Diwali 2018: Why Is Dhanteras Celebrated? Origin and Significance of The Festival of Wealth
Story of Dhanteras (Photo Credits: Wikimedia Commons)

Diwali is fast approaching and India is gearing up for five days of celebrations, which is traditionally kickstarted by Dhanteras. In the month of Karthik, on the 13th day of Krishna Paksha (the dark lunar fortnight), Dhanteras is celebrated to worship Lord Dhanvantri, the Hindu god of medicine. People pray to him for good health and longevity on this occasion. But more than anyone, it is the jewellers who look forward to the occasion, since it’s de rigueur to buy gold and silver on the day. Dhanteras is derived from two words Dhan meaning wealth in Sanskrit and Teras meaning 13, a reference to the 13th day.

Story of Dhanteras

The churning of the milk ocean (Kshirsagar Manthan) is an important chapter in Hindu mythology. The Asuras and Devas decided to churn the cosmic ocean of milk (Kshirsagar) to retrieve Amrita, the nectar of immortality. The god of snakes, Vasuki was used as a rope to rotate Mount Mandara, which served as a churning rod. Diwali 2018 Date Calendar for India: When Is Dhanteras, Lakshmi Puja, Govardhan Puja and Bhai Dooj? Get Complete Deepavali Holiday Dates.

Churning of the ocean of milk (Photo Credits: Wikimedia Commons)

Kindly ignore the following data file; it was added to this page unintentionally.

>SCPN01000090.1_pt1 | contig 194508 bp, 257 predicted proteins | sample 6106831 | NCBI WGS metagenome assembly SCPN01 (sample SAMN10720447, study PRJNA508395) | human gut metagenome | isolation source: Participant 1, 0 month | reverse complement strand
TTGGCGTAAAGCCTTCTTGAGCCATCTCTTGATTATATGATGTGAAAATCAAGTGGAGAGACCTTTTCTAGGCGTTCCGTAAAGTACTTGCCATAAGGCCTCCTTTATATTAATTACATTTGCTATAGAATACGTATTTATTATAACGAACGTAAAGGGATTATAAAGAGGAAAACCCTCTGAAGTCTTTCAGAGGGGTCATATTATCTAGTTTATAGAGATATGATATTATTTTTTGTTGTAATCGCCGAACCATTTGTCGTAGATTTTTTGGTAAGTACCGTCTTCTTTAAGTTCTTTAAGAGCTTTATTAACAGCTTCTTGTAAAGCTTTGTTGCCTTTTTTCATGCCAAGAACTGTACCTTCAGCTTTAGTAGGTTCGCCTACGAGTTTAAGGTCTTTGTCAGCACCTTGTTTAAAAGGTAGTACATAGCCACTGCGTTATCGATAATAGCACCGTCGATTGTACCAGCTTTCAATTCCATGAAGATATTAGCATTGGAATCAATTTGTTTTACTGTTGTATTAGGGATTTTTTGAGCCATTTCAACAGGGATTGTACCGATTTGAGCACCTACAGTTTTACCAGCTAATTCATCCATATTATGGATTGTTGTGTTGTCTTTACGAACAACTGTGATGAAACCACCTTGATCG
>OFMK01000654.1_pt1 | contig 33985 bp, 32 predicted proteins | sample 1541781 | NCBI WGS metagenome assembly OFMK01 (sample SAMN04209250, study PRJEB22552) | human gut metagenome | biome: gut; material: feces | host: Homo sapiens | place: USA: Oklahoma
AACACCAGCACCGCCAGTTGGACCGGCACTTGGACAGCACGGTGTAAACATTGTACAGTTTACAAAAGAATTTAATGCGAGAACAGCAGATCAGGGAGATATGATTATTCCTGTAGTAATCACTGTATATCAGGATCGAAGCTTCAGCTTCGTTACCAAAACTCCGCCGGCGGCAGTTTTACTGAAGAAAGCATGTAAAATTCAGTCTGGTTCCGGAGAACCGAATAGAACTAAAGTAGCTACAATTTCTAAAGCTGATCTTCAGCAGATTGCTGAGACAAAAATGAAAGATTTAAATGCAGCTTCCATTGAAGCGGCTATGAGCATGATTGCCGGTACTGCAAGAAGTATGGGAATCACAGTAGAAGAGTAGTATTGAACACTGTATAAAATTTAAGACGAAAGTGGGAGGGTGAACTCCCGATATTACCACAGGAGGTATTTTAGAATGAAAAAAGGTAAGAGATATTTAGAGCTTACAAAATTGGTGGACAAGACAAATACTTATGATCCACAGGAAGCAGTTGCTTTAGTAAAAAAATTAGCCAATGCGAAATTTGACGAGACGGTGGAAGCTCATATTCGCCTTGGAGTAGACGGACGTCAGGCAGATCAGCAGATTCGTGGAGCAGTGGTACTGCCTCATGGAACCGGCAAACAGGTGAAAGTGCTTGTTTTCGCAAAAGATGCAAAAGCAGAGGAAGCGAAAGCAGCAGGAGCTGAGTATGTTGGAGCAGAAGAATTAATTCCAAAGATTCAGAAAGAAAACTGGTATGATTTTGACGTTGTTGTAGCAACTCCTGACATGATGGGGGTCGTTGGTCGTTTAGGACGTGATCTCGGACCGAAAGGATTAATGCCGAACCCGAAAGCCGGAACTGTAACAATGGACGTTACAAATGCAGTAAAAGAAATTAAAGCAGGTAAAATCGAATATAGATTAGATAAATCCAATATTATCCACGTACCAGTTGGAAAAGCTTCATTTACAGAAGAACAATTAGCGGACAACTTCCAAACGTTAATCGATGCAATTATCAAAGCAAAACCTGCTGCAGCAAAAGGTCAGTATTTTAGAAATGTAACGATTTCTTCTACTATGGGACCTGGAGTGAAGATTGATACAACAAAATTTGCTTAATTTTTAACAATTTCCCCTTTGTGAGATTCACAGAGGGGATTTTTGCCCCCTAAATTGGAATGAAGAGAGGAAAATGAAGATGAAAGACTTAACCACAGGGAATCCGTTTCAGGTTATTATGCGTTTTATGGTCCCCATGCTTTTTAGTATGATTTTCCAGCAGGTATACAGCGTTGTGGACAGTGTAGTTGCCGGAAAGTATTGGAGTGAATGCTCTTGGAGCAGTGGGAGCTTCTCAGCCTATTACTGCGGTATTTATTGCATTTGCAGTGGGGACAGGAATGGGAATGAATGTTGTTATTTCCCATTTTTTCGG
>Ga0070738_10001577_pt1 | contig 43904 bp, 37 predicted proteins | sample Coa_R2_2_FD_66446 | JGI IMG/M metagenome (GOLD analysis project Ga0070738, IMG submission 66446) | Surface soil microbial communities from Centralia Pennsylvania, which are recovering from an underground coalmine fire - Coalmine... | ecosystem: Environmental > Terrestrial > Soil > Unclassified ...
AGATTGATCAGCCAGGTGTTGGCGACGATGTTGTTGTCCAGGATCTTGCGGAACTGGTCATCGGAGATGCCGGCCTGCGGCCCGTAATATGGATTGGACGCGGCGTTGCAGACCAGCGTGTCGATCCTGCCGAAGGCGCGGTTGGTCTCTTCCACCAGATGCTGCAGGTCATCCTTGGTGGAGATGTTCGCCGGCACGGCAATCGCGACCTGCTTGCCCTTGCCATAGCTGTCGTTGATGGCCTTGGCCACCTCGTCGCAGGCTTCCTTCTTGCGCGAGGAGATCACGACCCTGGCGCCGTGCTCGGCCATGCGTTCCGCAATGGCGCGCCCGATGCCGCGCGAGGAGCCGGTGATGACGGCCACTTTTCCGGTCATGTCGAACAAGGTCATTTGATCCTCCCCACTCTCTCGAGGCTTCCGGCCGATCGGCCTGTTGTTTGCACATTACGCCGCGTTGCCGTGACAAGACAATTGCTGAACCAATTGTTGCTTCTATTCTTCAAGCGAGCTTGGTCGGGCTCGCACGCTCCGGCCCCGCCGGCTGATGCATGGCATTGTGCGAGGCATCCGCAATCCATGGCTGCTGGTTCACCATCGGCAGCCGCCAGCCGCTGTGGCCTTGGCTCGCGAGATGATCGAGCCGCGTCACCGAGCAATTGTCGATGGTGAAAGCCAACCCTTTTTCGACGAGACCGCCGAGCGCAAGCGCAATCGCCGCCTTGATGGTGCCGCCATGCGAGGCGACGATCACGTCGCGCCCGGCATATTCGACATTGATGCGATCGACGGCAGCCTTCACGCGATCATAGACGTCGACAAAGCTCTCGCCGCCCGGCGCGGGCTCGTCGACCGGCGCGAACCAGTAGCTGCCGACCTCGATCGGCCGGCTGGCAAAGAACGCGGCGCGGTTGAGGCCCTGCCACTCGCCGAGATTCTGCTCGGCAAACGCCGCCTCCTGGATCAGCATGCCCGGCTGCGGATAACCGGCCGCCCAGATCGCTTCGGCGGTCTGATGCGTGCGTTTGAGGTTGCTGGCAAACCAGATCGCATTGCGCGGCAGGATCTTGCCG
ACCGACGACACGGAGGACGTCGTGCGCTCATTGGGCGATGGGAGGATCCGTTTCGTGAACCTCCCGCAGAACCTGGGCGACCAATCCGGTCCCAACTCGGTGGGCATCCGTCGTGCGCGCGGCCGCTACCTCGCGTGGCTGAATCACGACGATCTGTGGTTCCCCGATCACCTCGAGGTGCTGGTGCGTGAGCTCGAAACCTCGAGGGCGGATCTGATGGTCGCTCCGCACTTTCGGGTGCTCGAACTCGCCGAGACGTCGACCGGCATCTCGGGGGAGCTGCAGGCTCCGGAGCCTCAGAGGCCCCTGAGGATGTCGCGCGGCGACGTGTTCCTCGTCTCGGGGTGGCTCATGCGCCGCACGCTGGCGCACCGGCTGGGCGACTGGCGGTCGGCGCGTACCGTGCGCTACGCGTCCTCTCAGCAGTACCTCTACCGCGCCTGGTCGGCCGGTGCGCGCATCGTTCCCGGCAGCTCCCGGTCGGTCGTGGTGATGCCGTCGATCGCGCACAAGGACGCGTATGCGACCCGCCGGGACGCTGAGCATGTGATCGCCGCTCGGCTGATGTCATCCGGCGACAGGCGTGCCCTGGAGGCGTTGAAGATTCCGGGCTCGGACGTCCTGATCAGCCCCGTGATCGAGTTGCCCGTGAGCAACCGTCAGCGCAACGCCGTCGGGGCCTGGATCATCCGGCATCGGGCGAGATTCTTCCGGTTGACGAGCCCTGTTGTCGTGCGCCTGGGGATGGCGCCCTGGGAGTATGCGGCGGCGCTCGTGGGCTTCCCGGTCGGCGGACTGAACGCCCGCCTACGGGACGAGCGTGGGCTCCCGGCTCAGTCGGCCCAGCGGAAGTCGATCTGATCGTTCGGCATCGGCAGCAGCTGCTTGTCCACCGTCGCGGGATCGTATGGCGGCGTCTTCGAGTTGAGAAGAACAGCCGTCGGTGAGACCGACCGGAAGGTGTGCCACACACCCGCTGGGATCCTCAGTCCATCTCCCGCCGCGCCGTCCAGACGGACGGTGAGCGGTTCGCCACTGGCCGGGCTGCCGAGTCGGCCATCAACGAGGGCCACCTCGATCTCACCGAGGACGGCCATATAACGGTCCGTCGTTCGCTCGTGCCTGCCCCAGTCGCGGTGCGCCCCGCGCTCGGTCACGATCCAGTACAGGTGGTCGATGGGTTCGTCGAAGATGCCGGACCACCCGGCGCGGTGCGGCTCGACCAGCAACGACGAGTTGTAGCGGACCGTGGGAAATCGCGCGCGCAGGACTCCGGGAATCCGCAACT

The churning produced many wondrous things. Lord Dhanvantri emerged out of the ocean, carrying a jar of Amrita along with Goddess Lakshmi. That’s why, worshipping Dhanvantri and Lakshmi on Diwali guarantees health, longevity and prosperity.

There’s an ancient legend about King Hima’s16-year-old son, who was destined to die of a snake-bite four days after his marriage. Worried about his fate, his new bride didn’t allow to fall asleep, knowing that he may get bitten by the snake.

She placed all the jewels and money at the entrance of their room and lit lamps. To keep him from falling asleep, she narrated stories and sang songs. On the fourth day, on the day of his destined death, Lord Yama arrived at the doorsteps in the guise of a snake. But the glow of the lamps and the ornaments blinded him. He, instead, listened to the stories the bride and slowly slithered away the next day. The king’s son was thus saved from the curse. Dhanteras was then observed as a memory of the young woman’s quick thinking.

This year, Dhanteras, also known as Dhanavantri Trayadashi will be celebrated on November 5.